slownet

Let's face it, we've all been there. Sitting wondering why on earth a network connection that, up until 5 minutes ago had been working just fine was now all but useless. Less tech savvy individuals may just shrug their shoulders and try again later but anybody else is left wondering why. As a reader of this blog post that fact automatically places you in the latter category. So, to the problem. Could it be that somebody else in the house has started a large download? If that's the case its the easiest to solve just by asking around but the plethora of devices that are in our houses today make the job a lot more complex. For me it was a long forgotten mobile phone owned by my son, left on charge under the bed and set to auto update its code and apps that proved the final straw and drove me to come up with a solution to this problem.

Lets look at the problem in the round first of all. Homes nowadays usually have a router which connects off to the cable company or to the telephone line. These routers allow all of the devices in the house to connect to the net whether on the wireless or the wired side of life. Its not uncommon for a home network to support 10 to 20 devices not all of which will be known about by every other member of the household. Any one of these devices has the potential to bring the network to its knees for hours at an end by starting a large download. Of course the possibility also exists that somebody else on the outside has gained access to your network and it's important that this is not overlooked.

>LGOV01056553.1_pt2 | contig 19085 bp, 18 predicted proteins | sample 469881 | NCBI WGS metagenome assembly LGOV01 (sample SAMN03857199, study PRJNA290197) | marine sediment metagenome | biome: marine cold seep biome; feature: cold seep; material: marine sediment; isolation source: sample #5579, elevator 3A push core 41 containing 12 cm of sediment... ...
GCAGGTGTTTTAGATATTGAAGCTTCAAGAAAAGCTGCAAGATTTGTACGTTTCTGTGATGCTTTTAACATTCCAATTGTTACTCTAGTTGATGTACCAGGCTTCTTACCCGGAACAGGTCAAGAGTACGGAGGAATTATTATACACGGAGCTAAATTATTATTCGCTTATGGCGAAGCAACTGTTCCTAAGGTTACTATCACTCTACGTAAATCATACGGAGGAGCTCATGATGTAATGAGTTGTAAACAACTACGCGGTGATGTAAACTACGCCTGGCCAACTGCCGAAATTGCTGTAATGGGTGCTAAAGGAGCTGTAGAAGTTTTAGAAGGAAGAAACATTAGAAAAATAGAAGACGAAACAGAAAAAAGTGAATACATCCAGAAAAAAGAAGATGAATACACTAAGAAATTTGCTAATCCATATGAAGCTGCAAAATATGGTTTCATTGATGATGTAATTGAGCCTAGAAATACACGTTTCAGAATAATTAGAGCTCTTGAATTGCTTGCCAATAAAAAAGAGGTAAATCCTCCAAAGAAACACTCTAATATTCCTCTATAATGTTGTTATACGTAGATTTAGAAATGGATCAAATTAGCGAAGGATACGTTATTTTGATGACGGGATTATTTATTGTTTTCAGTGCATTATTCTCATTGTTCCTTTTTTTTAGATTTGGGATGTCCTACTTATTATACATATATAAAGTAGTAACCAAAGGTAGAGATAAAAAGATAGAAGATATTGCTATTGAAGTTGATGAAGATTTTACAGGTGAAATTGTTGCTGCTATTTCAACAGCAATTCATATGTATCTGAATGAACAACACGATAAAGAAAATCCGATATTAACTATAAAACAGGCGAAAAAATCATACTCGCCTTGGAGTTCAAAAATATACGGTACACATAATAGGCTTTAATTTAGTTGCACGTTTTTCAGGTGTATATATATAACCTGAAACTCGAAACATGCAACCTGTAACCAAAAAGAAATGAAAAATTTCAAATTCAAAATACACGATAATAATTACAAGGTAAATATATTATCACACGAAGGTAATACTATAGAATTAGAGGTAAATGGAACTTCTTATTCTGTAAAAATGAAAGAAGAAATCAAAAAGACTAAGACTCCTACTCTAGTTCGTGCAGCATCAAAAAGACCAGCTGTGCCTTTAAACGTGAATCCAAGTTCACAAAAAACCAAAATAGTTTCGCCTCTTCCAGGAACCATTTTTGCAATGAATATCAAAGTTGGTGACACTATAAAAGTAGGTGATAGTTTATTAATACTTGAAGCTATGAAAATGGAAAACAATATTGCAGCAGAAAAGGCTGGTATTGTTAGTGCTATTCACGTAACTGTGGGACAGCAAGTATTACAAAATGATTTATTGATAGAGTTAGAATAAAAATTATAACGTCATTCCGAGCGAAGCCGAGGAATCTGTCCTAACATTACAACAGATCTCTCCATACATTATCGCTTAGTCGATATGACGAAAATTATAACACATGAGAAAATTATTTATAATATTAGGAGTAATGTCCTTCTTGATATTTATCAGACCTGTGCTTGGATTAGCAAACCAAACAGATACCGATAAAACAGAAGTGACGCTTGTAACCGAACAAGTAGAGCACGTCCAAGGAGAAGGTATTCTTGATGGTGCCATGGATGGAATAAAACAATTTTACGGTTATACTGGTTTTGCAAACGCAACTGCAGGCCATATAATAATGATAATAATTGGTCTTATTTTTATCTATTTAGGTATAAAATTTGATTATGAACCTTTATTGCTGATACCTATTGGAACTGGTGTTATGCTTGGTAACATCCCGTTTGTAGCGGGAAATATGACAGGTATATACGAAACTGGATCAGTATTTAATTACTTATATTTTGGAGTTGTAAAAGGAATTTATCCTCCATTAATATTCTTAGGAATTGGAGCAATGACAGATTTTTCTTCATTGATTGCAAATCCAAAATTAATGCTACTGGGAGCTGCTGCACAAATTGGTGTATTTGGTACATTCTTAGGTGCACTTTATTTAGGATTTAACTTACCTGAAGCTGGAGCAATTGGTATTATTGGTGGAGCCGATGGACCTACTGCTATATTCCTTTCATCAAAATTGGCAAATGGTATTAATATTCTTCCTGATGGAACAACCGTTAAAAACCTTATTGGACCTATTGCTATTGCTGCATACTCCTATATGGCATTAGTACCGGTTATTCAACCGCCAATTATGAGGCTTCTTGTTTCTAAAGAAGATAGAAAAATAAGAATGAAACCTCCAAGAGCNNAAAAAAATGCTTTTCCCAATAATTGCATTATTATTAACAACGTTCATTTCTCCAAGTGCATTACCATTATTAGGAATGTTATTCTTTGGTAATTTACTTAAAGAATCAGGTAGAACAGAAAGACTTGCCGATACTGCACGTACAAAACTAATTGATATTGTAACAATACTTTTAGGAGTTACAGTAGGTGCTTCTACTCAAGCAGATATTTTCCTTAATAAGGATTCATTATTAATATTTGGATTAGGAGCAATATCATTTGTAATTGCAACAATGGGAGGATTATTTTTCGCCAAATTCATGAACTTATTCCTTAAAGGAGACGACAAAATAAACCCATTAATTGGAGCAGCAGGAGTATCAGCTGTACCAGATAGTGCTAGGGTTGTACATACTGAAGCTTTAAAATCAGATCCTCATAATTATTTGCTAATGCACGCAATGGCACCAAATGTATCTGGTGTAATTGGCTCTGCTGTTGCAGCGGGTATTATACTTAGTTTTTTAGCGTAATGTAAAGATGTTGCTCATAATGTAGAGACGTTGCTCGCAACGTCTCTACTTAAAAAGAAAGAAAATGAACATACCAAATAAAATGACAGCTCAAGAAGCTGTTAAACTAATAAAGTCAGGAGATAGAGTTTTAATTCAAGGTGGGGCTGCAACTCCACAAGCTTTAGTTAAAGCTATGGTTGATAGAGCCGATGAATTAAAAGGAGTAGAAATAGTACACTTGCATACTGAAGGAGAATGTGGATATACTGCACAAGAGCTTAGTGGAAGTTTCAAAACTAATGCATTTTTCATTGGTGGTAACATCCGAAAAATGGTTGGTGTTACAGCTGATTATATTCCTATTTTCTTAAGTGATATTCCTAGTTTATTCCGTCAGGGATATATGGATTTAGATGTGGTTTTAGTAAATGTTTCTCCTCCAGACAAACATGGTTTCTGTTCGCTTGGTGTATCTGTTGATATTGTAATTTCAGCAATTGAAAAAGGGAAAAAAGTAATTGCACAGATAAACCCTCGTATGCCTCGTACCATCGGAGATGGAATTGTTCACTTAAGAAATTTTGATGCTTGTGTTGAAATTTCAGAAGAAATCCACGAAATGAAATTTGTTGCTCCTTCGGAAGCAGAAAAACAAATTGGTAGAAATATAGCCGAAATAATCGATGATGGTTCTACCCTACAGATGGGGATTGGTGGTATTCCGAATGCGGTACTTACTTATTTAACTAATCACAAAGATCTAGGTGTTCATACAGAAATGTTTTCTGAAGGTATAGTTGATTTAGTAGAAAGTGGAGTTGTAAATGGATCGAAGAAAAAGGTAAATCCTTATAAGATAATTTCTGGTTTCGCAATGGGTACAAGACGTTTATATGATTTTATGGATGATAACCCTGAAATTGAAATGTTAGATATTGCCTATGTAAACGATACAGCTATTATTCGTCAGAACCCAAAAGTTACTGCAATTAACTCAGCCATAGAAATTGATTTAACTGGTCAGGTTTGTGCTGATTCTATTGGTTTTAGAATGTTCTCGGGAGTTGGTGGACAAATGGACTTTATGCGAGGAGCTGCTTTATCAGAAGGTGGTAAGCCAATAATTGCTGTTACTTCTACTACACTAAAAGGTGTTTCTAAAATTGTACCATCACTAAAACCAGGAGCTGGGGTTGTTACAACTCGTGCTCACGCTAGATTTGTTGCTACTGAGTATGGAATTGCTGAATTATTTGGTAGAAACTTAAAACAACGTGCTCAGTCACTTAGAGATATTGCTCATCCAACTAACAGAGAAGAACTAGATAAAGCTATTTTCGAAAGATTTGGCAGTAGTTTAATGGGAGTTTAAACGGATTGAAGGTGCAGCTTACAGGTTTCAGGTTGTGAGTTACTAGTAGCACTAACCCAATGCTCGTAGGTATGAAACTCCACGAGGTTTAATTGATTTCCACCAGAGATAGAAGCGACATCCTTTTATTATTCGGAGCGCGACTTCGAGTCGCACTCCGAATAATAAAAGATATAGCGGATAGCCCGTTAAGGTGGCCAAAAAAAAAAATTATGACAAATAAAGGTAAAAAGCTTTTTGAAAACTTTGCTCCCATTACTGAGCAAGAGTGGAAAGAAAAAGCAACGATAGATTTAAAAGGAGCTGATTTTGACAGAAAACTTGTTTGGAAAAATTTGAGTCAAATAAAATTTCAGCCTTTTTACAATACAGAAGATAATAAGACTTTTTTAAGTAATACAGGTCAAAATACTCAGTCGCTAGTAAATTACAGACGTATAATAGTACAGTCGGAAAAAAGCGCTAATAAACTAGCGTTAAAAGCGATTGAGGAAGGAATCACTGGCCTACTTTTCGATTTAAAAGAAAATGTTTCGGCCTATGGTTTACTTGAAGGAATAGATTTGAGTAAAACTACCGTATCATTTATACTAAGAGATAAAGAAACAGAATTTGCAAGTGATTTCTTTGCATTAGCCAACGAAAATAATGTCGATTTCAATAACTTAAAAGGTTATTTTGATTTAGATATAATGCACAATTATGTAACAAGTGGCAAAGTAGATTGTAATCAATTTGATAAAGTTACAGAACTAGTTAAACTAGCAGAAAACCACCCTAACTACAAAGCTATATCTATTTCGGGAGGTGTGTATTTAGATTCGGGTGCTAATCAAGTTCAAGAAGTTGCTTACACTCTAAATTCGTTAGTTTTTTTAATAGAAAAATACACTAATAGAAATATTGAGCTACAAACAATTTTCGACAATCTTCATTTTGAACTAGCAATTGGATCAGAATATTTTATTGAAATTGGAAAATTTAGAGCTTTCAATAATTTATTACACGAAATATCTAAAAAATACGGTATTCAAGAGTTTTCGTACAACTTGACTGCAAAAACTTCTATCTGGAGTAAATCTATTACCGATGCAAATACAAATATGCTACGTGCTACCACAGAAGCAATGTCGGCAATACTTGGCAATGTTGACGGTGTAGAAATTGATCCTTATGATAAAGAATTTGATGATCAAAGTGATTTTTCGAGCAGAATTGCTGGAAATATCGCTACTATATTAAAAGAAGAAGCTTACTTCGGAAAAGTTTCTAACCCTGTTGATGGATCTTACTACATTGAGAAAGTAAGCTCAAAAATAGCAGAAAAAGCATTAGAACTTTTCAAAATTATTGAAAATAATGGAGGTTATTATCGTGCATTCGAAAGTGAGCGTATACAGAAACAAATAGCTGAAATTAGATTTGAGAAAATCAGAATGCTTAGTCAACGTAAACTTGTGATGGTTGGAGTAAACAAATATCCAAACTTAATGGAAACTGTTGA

The first step in getting a handle on the situation will be to take control of your home router and secure it so that it cannot be manipulated by anybody else. Most home routers nowadays have a small, cut-down, webserver running on board which allows a management user to access the management web page. By using this web page clients can change all of the settings on the device. The page is usually accessible by both the wired and the wireless network. If you are using a Windows machine the easiest way to establish a connection to this page is to do the following:

    1. Click the pearl button and in the box which says "search programs and files" type cmd and press enter. This should bring up a window which looks like that shown on the right. Inside this window, type the command "ipconfig". The output should also resemble that shown on the right showing among other things, the address of the default gateway. Take a careful note of this address. (192.168.1.1 in this case)

 

    1. Open up a browser, type this default gateway address into the address bar and click enter. If your router is new or poorly configured you should now be looking at the control page for the device. If the device is configured properly you should now be looking at a login prompt page.

 

    1. Once logged in you will then be able to control the settings of the router.



This post is not written to be a guide for any specific router so I will keep any further instructions necessarily wide in scope.

The following bullets will link to posts that will be made available soon which examine the different aspects of this problem. Check back soon to see them when they become available.

 

 

 

 



I hope this post has proved informative as an intro to controlling your home network. Check back soon for further updates.